The Process uses a sprint approach, where project results are broken down into several sprints or “cycles”. With a strong focus on flexibility and collaboration, the Agile methodology is useful for projects that require a lot of iterations and communication.

This method allows both individual participants and stakeholders to react quickly to changes, because instead of guessing whether the deadlines will not change, you are actively planning changes.

Instead of emphasizing the completion of larger results, such as a full website or application, iterative planning involves more frequent stages in which deadlines are noted for small project tasks – such as one-page design. This is important because these smaller tasks give rise to larger stages. Thus, the progress can be used to forecast and adjust the schedule if necessary.

Agile gives stakeholders, customers and team members a better idea of ​​the state of the project.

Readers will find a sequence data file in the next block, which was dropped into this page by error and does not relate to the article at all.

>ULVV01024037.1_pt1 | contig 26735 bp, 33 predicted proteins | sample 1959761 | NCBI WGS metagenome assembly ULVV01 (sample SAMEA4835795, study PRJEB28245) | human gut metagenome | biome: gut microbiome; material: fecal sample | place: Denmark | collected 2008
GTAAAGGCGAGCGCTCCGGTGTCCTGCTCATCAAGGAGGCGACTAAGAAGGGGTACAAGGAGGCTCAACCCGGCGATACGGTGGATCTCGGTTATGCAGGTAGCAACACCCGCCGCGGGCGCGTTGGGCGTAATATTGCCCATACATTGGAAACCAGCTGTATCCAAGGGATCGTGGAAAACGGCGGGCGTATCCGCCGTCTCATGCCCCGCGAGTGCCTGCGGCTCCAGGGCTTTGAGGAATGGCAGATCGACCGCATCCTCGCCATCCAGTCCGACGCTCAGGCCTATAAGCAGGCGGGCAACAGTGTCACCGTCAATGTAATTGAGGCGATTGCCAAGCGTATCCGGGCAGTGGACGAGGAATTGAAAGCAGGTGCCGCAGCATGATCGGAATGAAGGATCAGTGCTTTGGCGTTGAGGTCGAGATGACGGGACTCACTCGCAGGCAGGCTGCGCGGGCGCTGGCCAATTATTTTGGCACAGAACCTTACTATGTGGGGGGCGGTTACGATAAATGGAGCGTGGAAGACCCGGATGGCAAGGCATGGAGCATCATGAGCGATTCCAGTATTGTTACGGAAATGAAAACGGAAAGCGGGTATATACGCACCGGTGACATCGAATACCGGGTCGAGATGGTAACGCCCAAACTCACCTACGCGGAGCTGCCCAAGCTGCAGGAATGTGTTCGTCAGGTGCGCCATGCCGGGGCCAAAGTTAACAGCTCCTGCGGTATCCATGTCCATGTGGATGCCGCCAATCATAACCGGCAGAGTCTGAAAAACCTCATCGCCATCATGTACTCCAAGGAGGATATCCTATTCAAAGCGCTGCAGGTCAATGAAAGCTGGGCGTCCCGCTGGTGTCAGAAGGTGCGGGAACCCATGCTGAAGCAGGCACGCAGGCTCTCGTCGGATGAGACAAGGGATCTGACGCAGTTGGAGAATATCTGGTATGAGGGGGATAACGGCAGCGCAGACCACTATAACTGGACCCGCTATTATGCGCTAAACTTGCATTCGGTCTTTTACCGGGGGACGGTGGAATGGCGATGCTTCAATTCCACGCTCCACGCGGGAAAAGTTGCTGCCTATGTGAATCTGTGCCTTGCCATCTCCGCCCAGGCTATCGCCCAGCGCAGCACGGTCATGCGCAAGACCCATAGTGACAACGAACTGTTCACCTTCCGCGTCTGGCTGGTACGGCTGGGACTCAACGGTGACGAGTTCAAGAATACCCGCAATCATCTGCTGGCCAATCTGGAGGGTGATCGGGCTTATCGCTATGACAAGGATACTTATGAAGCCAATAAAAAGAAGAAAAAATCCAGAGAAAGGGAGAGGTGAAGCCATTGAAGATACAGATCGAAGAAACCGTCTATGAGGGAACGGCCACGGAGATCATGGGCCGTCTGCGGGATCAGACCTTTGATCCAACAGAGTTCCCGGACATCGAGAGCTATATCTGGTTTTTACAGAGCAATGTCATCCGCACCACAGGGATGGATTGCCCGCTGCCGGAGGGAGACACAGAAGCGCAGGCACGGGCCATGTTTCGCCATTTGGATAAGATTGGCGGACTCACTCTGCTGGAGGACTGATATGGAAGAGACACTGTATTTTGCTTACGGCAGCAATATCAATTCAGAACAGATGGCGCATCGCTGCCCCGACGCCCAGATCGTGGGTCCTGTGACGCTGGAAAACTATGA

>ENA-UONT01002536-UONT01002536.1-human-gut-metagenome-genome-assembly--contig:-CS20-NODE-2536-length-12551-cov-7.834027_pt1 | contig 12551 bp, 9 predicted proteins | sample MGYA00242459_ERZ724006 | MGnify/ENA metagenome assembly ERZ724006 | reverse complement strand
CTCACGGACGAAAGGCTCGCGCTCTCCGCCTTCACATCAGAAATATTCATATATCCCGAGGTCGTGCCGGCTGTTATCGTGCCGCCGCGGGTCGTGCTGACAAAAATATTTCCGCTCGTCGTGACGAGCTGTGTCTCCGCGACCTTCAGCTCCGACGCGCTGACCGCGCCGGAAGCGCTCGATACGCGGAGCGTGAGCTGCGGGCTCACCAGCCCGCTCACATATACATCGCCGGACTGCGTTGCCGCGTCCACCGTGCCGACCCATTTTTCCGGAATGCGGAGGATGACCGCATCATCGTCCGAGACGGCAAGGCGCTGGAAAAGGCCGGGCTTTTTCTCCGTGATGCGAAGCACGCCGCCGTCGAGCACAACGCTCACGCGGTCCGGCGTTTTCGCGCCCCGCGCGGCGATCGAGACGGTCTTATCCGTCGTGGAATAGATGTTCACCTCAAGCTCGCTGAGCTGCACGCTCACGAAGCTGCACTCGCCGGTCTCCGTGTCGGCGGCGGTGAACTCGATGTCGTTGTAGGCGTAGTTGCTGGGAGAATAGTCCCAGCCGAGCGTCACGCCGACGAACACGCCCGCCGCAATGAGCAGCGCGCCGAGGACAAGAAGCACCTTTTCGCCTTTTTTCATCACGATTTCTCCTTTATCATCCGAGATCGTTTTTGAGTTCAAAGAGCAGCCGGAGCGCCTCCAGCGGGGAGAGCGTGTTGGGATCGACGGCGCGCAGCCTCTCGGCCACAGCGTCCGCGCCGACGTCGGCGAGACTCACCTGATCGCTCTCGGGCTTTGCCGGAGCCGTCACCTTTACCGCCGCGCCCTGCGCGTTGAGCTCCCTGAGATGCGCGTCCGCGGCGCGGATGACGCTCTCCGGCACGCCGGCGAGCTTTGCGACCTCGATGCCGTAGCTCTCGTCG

3. Waterfall

Waterfall vs agile project management in web industry


Waterfall method of project management in the web industry management is a linear methodology. A consistent methodology in which the tasks within a project must be completed before the start of the next. This is a tougher approach to project management as developed in the manufacturing and construction industries. All requirements must be set out and defined from the beginning of the project.

Although less flexible than Agile, it is still a good option for web projects because it has a clear methodology, shows progress with important steps and requires detailed documentation and a clear concept. These elements of the workflow force all stakeholders (including customers) to have clear results and deadlines.

4. Scrum